Ukraine’s president has told Sky News that his country cannot stop the war against Russia on its own and said nations must act now before it is “too late”.
Speaking to Sky News’ Alex Crawford inside the leader’s office in Ukraine’s capital city, Volodymyr Zelenskyy reiterated his call for the West to impose a no-fly zone.
He accused countries of being indecisive on the issue of “closing” the skies against what he called “the Nazis” – and said of Western nations: “You can’t decide to close or not to close… you can’t decide.
“If you are united against the Nazis and this terror, you have to close. Don’t wait for me ask you several times, a million times. Close the sky.”
“Close the sky and stop the bombing,” he said, appealing for the world to act faster.
Asked about Western concerns around the potential of a no-fly zone escalating the conflict, and bringing about a direct confrontation with Russia making it worse, he said: “Worse for whom? For our families? No… For them..? Who knows? Nobody knows. But we know that exactly that now is very bad. And in future it will be too late.
“Believe me, if it’s prolonged this way, you will see… they will close the sky but we will lose millions of people.”
He added: “The third world war will start and only then you will make a no-fly zone – but it will be too late.”
He said that Russian forces “can occupy us but you definitely can’t win”, saying Russian President Vladimir Putin was “going directly to hell”.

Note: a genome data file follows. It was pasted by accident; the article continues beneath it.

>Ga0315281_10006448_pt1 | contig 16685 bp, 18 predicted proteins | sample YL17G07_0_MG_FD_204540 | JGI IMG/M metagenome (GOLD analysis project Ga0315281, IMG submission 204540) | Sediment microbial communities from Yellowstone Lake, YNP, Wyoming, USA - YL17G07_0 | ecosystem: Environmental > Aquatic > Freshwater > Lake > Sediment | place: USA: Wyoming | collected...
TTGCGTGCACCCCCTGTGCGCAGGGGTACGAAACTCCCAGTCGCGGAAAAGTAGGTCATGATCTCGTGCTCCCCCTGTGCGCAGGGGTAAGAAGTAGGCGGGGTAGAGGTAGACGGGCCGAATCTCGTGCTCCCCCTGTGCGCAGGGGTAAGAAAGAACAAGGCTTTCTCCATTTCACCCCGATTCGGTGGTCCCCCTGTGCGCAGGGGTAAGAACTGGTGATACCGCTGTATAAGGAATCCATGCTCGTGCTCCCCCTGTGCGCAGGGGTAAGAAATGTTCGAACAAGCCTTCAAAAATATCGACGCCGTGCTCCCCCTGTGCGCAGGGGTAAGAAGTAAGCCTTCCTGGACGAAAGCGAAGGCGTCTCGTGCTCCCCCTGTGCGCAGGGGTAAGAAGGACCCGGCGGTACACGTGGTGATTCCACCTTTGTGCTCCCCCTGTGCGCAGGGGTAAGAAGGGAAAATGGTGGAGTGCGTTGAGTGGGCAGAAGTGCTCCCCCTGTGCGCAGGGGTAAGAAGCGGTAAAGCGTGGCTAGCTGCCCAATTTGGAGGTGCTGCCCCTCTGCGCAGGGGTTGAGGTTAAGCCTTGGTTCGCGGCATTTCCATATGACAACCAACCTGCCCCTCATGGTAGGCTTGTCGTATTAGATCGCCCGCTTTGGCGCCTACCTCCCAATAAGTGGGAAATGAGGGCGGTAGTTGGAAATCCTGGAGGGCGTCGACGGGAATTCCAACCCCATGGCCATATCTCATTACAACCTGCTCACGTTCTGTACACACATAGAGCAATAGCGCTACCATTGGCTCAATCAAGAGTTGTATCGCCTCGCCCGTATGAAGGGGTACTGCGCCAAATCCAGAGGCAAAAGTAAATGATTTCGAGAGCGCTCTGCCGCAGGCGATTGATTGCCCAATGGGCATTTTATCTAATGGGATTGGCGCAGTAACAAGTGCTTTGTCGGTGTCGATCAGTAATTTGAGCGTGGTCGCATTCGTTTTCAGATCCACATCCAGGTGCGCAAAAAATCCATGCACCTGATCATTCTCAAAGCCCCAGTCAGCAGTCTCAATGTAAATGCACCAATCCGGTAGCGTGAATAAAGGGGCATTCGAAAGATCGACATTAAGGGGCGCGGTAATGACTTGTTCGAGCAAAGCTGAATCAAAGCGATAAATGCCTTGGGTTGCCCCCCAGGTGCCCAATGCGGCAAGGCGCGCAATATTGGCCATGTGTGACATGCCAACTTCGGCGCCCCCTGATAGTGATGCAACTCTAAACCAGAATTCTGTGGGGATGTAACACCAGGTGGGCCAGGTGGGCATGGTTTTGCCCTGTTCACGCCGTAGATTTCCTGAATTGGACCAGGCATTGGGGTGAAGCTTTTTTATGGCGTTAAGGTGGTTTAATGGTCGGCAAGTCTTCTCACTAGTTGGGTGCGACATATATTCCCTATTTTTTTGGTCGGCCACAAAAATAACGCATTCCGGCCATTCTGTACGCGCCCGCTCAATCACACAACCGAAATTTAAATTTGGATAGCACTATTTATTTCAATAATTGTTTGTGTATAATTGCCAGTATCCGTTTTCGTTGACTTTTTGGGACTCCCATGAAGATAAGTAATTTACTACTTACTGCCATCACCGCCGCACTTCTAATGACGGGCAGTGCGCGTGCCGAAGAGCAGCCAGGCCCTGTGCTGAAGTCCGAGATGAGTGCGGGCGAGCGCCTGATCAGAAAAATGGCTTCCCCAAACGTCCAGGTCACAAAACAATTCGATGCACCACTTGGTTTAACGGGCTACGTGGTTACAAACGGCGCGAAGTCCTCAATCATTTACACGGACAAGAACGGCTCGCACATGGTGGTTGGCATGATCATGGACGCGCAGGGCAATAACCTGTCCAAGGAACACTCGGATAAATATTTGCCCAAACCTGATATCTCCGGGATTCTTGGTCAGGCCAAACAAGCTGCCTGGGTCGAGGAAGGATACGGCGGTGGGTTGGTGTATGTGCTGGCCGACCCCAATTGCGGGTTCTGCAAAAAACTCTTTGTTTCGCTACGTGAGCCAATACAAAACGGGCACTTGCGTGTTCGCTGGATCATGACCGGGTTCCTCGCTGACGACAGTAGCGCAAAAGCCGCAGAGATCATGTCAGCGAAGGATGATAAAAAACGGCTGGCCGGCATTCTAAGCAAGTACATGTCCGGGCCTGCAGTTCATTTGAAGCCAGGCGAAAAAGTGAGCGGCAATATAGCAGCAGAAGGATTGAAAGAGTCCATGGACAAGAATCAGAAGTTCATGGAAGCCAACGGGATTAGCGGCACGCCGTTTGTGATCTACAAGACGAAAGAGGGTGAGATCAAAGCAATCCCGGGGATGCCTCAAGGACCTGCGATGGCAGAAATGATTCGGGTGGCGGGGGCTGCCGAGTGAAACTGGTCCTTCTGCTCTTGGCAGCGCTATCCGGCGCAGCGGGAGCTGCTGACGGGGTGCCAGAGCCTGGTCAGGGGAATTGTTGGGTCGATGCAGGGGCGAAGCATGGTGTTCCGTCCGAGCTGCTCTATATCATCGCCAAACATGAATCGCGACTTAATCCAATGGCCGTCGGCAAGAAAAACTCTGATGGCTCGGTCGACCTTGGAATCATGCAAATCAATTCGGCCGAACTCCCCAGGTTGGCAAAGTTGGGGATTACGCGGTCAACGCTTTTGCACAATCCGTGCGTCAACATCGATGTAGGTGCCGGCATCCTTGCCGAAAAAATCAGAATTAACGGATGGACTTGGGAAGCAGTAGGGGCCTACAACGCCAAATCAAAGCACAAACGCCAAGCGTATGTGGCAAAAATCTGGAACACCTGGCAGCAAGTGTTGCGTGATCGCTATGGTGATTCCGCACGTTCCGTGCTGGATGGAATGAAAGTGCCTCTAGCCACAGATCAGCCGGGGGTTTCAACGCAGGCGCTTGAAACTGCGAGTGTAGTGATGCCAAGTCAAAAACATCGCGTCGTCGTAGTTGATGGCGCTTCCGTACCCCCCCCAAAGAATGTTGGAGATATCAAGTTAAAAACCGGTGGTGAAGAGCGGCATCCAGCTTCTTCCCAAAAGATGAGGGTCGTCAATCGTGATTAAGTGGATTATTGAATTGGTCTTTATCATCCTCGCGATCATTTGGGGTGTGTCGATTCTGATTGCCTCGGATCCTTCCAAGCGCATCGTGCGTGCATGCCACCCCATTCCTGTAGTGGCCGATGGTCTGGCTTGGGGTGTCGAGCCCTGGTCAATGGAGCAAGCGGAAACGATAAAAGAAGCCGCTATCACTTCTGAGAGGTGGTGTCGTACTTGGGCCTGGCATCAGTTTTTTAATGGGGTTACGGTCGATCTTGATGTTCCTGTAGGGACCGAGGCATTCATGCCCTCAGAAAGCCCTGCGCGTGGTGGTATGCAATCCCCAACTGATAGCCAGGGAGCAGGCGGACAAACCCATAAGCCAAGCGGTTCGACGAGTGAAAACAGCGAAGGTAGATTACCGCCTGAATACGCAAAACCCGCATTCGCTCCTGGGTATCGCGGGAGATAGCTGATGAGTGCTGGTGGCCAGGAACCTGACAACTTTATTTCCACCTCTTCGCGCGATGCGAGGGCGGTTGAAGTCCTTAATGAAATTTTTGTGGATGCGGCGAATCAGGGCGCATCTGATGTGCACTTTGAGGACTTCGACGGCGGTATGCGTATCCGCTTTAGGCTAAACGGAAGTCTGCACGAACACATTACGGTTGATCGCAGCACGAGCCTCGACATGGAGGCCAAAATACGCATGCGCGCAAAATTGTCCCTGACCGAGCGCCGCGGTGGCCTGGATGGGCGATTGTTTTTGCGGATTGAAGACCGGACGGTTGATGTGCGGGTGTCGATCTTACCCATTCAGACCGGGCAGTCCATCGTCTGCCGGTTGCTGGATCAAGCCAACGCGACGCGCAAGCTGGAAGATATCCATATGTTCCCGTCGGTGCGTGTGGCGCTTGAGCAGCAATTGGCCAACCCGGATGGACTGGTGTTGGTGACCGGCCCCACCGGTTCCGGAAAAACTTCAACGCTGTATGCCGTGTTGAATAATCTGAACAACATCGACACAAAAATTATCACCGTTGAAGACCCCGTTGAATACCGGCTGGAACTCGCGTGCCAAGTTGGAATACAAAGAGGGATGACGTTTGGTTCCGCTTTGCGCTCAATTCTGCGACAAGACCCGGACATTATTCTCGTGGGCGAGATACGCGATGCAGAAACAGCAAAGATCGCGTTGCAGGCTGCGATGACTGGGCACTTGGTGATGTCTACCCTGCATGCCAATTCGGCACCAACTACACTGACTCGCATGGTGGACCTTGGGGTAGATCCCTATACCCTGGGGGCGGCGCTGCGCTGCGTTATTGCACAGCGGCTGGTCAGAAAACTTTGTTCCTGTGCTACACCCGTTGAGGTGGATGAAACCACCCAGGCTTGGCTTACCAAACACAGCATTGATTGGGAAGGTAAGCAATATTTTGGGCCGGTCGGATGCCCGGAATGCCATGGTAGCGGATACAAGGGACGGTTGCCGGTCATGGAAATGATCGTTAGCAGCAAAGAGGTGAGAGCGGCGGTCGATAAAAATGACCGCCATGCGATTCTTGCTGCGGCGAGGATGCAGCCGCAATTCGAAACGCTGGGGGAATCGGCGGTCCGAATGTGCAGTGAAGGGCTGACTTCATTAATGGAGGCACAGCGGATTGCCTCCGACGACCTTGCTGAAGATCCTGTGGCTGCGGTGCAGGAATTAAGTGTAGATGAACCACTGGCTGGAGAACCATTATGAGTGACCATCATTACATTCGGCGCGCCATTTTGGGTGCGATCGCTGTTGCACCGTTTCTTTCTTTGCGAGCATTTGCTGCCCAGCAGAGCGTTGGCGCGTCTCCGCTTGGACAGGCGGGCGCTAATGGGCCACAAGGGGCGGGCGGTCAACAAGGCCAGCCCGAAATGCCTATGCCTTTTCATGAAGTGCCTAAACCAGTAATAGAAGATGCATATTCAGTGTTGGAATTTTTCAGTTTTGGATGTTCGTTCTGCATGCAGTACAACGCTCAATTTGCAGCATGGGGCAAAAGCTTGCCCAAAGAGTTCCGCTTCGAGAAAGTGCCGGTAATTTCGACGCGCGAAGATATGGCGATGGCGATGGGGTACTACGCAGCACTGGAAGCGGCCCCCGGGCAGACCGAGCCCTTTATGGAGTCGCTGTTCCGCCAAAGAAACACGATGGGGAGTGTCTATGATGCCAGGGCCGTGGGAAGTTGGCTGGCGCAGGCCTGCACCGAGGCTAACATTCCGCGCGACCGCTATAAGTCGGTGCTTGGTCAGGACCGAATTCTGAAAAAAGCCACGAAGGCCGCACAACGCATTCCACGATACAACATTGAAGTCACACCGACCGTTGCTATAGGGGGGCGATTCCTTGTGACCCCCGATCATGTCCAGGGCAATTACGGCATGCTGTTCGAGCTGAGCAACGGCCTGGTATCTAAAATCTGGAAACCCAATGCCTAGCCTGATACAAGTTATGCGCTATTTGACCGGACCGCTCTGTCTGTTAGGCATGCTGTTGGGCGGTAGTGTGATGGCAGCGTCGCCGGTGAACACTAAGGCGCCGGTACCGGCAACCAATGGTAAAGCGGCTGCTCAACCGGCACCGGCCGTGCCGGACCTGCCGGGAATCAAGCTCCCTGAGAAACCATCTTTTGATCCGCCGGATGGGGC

He said that NATO allies should not have to tell people in Ukraine who lost their children “sorry we didn’t do it yesterday , one week ago. We didn’t push Putin, we didn’t speak with him a lot, we didn’t find the dialogue with him. We did nothing and it’s true, yesterday the world did nothing… I’m sorry, but it’s true”.
Asked if he was prepared to make a deal with Mr Putin, he said that dialogue is always a compromise.
Ukraine alone cannot end the war, he said. “It’s the decision of two countries and two peoples and the decision of two presidents – and one of them is Putin, so we’ll see.”
And speaking about whether he thinks staying in his role and remaining in the country was the right decision, he said he thinks it would be difficult for Ukraine to remain united in the face on the Russian onslaught.
“I think my decision was right,” he said. “Who knows. We will see in future.”
Speaking after days of siege in the southern city of Mariupol, Mr Zelenskyy said Russia is treating Ukrainians like animals by blocking access to basic necessities.
“They want us to feel like animals because they blocked our cities. The biggest cities in Ukraine and they blocked (them) and because they don’t want our people to get some food, water.”